Tackling Tricky Lighting
|In Warm Light 16 x 12|
|Backlit Blond 14 x 11|
In the first painting, I used my usual method of laying in all of the darks, transparently, and then adding local colour. It was the warm up sketch, and I didn't want to mess with a new approach when I only had 25 minutes. We ended up extending the painting time on this pose because we all liked it, and because there's never enough time, no matter how much it is. In total it was 40 minutes. Much of it was spent in that tiny mouth, nose area, trying to depict some - but not too much - detail.
The second pose lasted for almost 2 hours and I wanted to try something different. My eyes had become keener from examining the model and I was noticing all of the cool lavender and green hues in her skin and hair. She had changed into a bright red robe which caught the spotlight beautifully and reflected off of her jaw. I began by painting a variety of cool grey midtone colour around the area where her face would be and then began the portrait on top of them. Along the way I adjusted the temperature and value within that grey mass, but made sure that it always read as a shadow and didn't become distractingly thick in application.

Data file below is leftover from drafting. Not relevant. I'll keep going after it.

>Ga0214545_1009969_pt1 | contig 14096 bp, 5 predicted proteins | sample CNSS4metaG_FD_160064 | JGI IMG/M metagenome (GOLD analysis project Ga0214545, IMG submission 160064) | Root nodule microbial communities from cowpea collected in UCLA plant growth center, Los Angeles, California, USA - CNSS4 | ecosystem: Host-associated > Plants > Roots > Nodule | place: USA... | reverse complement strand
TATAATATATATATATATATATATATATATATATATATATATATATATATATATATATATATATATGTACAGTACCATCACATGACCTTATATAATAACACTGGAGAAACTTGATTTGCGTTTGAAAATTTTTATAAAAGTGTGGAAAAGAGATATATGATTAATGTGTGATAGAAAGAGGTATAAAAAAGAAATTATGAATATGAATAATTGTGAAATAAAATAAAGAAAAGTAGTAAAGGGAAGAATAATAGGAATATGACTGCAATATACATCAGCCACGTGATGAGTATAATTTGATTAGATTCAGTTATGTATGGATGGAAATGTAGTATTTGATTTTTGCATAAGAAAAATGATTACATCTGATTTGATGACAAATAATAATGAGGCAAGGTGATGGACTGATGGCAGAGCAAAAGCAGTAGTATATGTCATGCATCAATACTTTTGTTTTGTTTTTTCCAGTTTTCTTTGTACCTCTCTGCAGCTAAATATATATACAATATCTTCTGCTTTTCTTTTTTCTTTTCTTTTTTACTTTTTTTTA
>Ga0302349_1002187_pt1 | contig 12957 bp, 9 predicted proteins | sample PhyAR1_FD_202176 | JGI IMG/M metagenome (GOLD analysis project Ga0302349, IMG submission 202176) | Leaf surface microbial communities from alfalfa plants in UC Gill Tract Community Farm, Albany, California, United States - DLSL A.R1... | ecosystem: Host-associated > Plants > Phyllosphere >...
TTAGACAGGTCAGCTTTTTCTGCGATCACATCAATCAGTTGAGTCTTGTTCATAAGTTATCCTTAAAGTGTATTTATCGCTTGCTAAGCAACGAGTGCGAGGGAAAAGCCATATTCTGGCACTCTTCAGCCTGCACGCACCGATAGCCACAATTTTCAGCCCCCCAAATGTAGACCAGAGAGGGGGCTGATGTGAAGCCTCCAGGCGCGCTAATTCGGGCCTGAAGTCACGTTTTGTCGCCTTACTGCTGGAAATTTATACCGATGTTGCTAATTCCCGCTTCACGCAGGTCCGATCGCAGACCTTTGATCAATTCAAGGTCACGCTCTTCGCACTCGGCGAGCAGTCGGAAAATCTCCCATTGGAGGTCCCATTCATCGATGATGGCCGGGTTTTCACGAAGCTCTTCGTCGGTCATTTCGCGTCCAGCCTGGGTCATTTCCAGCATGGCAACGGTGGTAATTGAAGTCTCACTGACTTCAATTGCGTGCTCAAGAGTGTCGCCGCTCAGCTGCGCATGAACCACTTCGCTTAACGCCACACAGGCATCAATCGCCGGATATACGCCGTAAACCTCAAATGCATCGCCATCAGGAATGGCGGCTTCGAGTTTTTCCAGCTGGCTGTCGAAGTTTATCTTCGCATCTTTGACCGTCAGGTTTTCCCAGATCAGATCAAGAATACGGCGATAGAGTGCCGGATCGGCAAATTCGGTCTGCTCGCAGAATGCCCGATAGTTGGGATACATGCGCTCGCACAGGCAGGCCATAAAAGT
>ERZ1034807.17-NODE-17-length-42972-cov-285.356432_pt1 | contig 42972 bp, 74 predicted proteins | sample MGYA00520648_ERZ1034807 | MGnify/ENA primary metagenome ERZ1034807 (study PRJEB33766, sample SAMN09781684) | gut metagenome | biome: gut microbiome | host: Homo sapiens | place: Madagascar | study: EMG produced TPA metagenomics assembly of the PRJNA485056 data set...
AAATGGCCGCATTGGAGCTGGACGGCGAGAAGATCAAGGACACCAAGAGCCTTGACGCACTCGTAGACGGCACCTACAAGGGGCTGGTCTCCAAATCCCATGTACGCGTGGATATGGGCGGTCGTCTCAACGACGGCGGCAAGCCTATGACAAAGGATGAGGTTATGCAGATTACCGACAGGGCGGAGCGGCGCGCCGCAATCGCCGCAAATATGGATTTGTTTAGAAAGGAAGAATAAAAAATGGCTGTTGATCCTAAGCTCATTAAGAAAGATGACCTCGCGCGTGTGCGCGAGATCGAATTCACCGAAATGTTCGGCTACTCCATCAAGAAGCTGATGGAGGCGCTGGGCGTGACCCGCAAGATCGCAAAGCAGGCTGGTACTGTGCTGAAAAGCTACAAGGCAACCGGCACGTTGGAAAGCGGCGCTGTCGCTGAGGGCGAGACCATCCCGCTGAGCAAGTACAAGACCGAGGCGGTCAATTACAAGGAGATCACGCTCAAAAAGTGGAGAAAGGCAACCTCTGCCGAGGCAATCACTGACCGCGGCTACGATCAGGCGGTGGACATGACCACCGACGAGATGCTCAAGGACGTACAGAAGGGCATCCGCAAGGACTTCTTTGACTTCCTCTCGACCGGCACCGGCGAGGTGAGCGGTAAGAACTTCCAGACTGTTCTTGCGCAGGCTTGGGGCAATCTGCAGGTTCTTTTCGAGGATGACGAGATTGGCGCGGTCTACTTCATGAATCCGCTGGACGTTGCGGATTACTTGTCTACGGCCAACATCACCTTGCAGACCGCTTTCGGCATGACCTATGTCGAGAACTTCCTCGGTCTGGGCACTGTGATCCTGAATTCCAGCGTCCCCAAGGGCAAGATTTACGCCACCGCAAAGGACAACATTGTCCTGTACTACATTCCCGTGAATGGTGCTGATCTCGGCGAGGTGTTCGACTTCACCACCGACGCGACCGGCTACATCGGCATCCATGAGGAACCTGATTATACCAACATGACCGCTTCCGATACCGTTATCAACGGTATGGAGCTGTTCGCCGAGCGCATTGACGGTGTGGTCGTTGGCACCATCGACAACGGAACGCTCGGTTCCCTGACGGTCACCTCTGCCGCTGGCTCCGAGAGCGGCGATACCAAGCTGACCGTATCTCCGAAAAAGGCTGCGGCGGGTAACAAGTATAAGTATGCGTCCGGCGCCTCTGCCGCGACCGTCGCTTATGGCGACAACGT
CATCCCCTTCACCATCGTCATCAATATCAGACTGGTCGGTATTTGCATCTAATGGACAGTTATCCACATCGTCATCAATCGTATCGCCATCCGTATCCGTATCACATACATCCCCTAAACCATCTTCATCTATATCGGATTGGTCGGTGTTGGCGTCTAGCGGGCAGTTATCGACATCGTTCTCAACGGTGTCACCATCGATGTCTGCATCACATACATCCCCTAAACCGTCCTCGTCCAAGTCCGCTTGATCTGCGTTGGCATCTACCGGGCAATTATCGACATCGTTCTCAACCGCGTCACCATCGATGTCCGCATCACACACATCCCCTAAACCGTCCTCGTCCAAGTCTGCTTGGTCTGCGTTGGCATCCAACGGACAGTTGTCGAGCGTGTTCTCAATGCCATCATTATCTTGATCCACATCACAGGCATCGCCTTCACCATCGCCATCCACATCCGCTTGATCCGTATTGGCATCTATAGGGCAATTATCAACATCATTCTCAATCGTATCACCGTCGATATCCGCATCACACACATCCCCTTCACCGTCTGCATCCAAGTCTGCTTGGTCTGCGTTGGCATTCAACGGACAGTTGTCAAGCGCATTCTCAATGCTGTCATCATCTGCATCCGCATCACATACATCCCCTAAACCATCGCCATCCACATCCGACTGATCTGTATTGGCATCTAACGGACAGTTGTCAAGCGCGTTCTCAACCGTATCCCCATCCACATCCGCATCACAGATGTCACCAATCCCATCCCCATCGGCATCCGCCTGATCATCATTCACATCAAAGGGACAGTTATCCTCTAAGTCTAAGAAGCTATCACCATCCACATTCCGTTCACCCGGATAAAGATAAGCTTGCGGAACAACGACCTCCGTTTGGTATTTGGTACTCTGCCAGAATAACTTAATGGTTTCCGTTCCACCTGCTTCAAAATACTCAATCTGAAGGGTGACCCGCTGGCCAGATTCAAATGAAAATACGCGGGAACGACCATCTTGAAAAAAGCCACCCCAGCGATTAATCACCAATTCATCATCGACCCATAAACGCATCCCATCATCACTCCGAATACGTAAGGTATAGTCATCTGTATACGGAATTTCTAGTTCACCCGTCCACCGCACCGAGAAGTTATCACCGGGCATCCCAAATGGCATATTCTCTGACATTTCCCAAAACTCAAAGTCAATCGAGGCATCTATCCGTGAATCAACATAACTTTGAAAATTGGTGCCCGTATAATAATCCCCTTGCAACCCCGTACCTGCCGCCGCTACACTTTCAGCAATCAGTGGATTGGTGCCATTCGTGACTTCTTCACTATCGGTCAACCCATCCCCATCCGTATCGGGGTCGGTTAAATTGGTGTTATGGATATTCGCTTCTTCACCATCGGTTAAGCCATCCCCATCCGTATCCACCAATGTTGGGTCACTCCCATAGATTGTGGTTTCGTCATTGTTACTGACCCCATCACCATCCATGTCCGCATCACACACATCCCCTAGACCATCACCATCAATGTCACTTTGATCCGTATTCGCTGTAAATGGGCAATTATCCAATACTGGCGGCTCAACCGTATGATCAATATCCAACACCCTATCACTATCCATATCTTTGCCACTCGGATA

The fun part came in the lights. I placed them thickly and with rich colour in the hopes that they could carry a piece with so much dark. They didn't, at first. I worried that I'd chosen badly in trying a shadow subject; that there wasn't enough interest to make it work. Rather than change the value of the face, I worked on the background. Originally it was much darker and and had more purple in it. I thought this cool dark would set off the warm light. But, surprisingly, when I changed the temperature behind her to a warm one, it livened up the portrait instantly. Who knew?
It was a good lesson to me to look at the whole picture plane, not just at the subject, and to attempt something that is apparently illogical in the hopes that it may work out in the end.